A decision-making aid that provides parents with information on minor head injuries through illustrations and charts helped them identify symptoms of clinically important traumatic brain injury, or ciTBI, in their children, according to research published in JAMA Network Open. Researchers wrote that children of these parents also had a stronger understanding of diagnostic options available.

“Parents who used the decision aid had a better understanding of the symptoms of concussion, their child’s relative risk of brain injury, and the pros and cons of cranial CT scans compared with active monitoring of signs and symptoms at home that would require a return to visit the ED,” Erik Hess, MD, an emergency medicine physician at the University of Alabama Medical Center, said in a press release.

The diagnosis and management of children with a high risk of ciTBI are supported through existing guidelines, but little guidance is available for those with a moderate risk for ciTBI, especially concerning the use of CT scans.

“While the decision to get a CT scan is clear for children identified at the low or high ends of the spectrum, for children at intermediate risk, physicians may recommend CT imaging or monitoring at home based on the physician’s clinical experience, the child’s progression of symptoms while in the ED and the preference of the caregivers,” James L. Homme, MD, an emergency medicine physician at the Mayo Clinic, said in the release. “Use of a decision aid can assist in the decision-making process by facilitating knowledge transfer and identification of preferences between provider and caregiver.”

brain
Source: Shutterstock.com

Hess and colleagues conducted a cluster randomized trial in seven U.S. EDs. Emergency clinicians treating children aged between 2 and 18 years who sustained minor head trauma were provided the Head CT Choice decision aid or were told to provide usual care. Head CT Choice gave parents information about their child’s risk for ciTBI and diagnostic options available.

During the study, 172 ED clinicians treated 971 children (493 randomly assigned to the decision aid; 472 randomly assigned to usual care). When parents received the decision aid, they were more knowledgeable (mean questions correct, 6.2 vs. 5.3) and were less conflicted when making decisions related to their child’s care (mean decisional conflict score, 14.8 vs. 19.2). Additionally, parents who were assisted by Head CT Choice were more involved in deciding whether a CT was necessary for their child (mean observing patient involvement scores, 25 vs. 13.3).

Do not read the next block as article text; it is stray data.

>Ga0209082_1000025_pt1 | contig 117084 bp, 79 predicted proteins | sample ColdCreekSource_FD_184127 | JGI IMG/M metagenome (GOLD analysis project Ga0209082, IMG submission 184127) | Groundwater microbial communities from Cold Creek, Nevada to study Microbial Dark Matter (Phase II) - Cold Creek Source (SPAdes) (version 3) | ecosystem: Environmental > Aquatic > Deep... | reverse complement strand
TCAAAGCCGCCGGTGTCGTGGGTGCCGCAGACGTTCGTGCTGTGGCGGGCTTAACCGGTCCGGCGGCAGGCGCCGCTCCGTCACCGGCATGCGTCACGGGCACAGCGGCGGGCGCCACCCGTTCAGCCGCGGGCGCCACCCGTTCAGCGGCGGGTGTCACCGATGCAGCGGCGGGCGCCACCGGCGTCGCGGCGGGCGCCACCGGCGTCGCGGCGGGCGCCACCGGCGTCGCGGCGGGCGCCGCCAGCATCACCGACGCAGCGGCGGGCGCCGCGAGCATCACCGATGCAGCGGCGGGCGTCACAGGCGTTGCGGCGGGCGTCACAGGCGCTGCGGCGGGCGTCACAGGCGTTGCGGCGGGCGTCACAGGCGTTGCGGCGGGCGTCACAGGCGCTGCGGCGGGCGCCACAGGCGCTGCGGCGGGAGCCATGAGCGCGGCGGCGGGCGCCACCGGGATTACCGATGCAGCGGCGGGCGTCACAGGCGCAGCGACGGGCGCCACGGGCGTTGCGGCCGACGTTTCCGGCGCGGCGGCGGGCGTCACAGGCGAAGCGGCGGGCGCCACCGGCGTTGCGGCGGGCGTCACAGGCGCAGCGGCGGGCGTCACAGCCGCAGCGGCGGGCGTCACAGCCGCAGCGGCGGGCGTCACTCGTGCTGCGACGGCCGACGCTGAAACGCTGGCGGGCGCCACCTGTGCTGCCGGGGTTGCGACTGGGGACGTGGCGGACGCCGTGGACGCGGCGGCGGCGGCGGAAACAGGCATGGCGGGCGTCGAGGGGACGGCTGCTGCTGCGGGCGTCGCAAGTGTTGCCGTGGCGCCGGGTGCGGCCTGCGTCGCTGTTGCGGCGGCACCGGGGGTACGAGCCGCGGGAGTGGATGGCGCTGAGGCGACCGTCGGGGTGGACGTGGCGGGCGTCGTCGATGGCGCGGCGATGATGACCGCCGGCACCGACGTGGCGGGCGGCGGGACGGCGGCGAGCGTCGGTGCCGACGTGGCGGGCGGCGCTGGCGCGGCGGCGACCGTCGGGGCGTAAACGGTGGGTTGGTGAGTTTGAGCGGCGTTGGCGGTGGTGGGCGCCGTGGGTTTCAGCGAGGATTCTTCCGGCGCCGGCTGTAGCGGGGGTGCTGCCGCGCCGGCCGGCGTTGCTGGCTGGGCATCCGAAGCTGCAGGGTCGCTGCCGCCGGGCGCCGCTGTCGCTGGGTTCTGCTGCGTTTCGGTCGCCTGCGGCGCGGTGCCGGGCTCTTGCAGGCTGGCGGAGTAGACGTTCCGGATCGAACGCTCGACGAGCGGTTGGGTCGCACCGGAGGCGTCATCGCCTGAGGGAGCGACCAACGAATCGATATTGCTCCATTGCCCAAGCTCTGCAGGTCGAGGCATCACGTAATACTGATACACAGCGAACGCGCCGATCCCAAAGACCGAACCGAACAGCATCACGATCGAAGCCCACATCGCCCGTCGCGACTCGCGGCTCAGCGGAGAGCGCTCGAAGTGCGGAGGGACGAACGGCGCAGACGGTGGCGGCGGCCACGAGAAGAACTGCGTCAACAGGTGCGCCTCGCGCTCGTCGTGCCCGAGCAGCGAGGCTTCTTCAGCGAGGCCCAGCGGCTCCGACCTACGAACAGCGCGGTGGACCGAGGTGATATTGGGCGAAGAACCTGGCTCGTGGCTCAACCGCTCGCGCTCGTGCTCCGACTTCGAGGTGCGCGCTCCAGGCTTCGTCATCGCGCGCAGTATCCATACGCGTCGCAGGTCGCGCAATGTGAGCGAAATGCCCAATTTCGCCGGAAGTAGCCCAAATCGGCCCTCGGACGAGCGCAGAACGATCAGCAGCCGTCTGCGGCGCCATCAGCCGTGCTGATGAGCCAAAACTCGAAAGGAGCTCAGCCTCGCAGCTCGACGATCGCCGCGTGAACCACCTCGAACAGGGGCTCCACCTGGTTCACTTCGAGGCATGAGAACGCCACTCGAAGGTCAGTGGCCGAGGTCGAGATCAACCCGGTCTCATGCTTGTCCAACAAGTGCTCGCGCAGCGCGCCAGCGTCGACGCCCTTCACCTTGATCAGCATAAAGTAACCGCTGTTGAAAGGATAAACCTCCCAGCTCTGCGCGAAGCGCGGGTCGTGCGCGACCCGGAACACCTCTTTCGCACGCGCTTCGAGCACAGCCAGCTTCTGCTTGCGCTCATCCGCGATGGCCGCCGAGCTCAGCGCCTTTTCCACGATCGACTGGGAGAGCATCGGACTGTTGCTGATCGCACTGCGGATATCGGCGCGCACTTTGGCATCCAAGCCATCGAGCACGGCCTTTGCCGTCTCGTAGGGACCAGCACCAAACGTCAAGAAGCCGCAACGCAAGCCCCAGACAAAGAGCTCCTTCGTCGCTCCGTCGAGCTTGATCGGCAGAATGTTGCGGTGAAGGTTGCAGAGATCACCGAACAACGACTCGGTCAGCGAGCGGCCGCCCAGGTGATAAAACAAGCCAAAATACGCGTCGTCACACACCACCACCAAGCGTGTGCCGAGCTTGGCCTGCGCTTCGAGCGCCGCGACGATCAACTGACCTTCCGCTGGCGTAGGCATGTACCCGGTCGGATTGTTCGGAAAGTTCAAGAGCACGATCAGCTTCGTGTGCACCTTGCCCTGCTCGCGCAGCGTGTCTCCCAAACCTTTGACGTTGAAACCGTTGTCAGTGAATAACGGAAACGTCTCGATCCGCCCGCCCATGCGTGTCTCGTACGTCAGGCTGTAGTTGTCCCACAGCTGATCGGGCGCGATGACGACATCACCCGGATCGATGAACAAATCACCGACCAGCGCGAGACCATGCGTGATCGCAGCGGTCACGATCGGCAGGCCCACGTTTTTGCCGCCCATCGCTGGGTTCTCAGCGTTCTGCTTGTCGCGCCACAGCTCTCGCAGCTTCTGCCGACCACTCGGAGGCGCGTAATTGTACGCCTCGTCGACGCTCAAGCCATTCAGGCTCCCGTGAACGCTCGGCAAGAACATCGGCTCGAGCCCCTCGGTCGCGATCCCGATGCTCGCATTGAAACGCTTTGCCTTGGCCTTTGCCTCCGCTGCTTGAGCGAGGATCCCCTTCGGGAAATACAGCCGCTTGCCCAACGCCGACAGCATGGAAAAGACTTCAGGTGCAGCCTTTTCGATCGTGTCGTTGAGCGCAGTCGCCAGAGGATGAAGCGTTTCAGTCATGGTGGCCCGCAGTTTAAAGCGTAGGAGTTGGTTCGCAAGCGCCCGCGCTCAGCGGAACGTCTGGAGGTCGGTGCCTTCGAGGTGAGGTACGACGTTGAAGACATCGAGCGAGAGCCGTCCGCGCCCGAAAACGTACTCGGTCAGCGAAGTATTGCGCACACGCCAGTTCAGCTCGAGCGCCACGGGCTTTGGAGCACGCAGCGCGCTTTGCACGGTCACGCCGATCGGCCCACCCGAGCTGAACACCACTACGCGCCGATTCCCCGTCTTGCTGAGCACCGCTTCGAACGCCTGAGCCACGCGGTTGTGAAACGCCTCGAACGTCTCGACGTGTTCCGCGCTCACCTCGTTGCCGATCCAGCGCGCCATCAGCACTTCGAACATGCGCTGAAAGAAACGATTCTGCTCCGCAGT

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When comparing the two cohorts, the researchers found similar rates of ED CT scans (decision aid, 22%; usual care, 24%). However, those who received the decision aid were less likely to undergo imaging tests 7 days after the injury. No ciTBIs were missed among pediatric patients.

“When the decision to obtain a CT scan in a child with minor head trauma is not clear, this study shows that involving the guardian with a visual aid helps them understand the tradeoffs and leads to better engagement, education and trust in their physician,” Nathan Kuppermann, MD, MPH, professor and chair of emergency medicine at the University of California, Davis Medical Center, said in the release. “Shared decision-making likely has a role in the many similar situations where the clinical decision is not clear.”

Recently, the CDC issued recommendations on the diagnosis and management of mild TBI in children. According to researchers, more than 2 million outpatient visits and nearly 3 million ED visits were made by children between 2005 and 2009 because of mild TBI. – by Katherine Bortz

Disclosures: Hess and Kuppermann reported receiving grants from the Patient-Centered Outcomes Research Institute during the study. Kuppermann also reported receiving grants from the NIH and the Health Resources and Services Administration outside the submitted work. Please see the study for all other authors’ relevant financial disclosures.